I appear on “CTV News at 6” with anchor Andria Case to talk about the best movies and television to watch this weekend. This week I have a look at Harry Styles in “My Policeman,” the Jennifer Lawrence drama “Causeway, the music doc “The Return of Tanya Tucker featuring Brandi Carlile.”
I joined CP24 to have a look at new movies coming to VOD, streaming services and theatres. Today we talk about Harry Styles in “My Policeman,” the Jennifer Lawrence drama “Causeway, the music doc “The Return of Tanya Tucker featuring Brandi Carlile,” the coming of age story “Armageddon Time” and the drama “The Swearing Jar.”
I sit in on the CFRA Ottawa morning show with host Bill Carroll to talk the new movies coming to theatres including Harry Styles in “My Policeman,” the Jennifer Lawrence drama “Causeway, the music doc “The Return of Tanya Tucker featuring Brandi Carlile,” the coming of age story “Armageddon Time” and the drama “The Swearing Jar.”
Another semi-autobiographical movie adds itself to the ever-growing list of films about filmmakers. Recently movies like “Belfast” and “The Fablemans,” lovingly detailed the young lives of Kenneth Branagh and Steven Spielberg. Now, “Armageddon Time,” starring Anne Hathaway, Anthony Hopkins and Jeremy Strong, and now playing in theatres, treads similar ground, as an edgy Reagan-era period piece about director James Grey’s early life.
Set in Queens, New York, the story takes place over two months in the run-up to Reagan’s election in 1980. Red-headed sixth-grader Paul Graff (Banks Repeta), is an artistically inclined kid, who lives with his second-generation Jewish American parents, Ester and Irving (Anne Hathaway and Jeremy Strong). His older brother Ted (Ryan Sell), now studying at private school, is an over-achiever, whose example has set the bar very high for the head-in-the-clouds Paul.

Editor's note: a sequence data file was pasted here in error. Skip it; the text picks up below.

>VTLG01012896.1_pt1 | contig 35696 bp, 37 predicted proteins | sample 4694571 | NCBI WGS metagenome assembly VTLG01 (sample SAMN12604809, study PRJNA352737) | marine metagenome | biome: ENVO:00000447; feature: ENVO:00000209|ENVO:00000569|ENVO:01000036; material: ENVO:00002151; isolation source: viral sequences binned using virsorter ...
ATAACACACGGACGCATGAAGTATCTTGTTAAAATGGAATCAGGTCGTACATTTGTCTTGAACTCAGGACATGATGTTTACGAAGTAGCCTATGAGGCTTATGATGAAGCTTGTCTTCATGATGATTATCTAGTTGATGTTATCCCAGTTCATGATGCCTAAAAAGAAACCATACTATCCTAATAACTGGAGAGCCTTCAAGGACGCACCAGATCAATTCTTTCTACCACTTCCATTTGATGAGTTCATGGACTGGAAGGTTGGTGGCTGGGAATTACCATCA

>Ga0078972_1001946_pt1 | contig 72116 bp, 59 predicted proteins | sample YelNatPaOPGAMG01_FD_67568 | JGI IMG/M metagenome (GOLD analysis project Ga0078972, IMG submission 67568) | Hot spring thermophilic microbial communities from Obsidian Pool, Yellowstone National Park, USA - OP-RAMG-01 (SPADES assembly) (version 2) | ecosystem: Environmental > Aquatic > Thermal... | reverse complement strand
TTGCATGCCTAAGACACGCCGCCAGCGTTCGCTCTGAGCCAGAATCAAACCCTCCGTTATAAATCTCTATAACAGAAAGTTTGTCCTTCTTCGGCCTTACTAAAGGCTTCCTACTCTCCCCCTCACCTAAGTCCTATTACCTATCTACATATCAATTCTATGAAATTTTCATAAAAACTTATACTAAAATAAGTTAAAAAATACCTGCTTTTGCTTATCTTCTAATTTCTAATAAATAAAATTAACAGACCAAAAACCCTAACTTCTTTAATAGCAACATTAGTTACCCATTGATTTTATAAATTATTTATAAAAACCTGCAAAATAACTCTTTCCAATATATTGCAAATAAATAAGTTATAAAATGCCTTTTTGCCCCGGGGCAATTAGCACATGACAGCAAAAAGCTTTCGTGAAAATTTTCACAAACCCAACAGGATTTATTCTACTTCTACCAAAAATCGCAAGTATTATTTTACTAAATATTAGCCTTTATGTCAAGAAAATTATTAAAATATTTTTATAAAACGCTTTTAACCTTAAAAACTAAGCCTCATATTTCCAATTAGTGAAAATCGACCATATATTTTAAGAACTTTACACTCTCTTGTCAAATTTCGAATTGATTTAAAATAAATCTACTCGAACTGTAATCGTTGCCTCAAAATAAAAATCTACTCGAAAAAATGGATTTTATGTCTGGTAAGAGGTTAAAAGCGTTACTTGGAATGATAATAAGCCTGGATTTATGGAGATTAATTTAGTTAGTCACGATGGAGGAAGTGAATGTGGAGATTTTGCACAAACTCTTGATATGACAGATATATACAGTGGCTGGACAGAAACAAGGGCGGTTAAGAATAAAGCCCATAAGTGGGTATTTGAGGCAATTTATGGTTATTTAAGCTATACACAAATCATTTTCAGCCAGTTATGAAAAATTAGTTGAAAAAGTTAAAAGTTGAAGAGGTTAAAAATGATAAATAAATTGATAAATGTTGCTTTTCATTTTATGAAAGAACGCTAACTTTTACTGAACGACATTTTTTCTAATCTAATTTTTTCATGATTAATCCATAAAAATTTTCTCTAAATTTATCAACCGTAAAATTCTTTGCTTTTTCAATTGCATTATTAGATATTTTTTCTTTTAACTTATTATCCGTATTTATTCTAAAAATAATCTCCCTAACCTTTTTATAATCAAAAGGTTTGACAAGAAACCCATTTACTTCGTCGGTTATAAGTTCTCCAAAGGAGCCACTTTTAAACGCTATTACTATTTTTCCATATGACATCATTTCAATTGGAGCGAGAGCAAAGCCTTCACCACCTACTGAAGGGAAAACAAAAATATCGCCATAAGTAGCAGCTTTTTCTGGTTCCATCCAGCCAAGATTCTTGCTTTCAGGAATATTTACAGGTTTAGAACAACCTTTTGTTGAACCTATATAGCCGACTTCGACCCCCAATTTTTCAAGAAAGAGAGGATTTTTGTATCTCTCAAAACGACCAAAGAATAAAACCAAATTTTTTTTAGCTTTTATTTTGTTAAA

Only his doting grandfather Aaron (Anthony Hopkins) seems to understand him, and support his artistic ambitions. “You can be an artist if you want to be,” Aaron says. “Nothing’s going to stop you.”
At school his stuffy teacher Mr. Turkletaub (Andrew Polk) doesn’t appreciate a caricature Paul draws of him and punishes him, along with African-American classmate Johnny Davis (Jaylin Webb), a more worldly youngster, who dreams of being an astronaut. The two dreamers hit it off, forming a friendship that teaches Paul difficult lessons about the nature of friendship and family.
“Armageddon Time” draws its name from a Ronald Reagan news interview, seen in the film, where the former “Bedtime for Bonzo” star warned that, unless he is elected to straighten the world out, “We might be the generation that sees Armageddon.”
On a more direct level, the titular Armageddon refers to the battle Paul wages between his good intentions and evil deeds. The impulsive sixth-grader is torn between Ester and Irving’s desire for him to excel at anything, it seems, except for the thing he loves most, his grandfather’s advice to always be a mensch and his friendship with Johnny, and it pushes him to act out, without regard for the consequences.
It is in that push-and-pull that Paul makes the mistakes that will shape the film’s study of race and class, and inform his relationships and, presumably, his future.
The melancholy movie finds its drama within that push-and-pull. At the start Paul and Johnny are goofy troublemakers, bonded by a shared enjoyment of walking their own path, but as their stories become intertwined, their innocence is soon stripped away as the disparity of their life situations is highlighted. Both young actors bring a palpable sense of confusion, disappointment and eventually resignation, to their roles. It is remarkable work from each, performances that shine a harsh light on adolescence, rather than the usual coming-of-age wistful glimmer.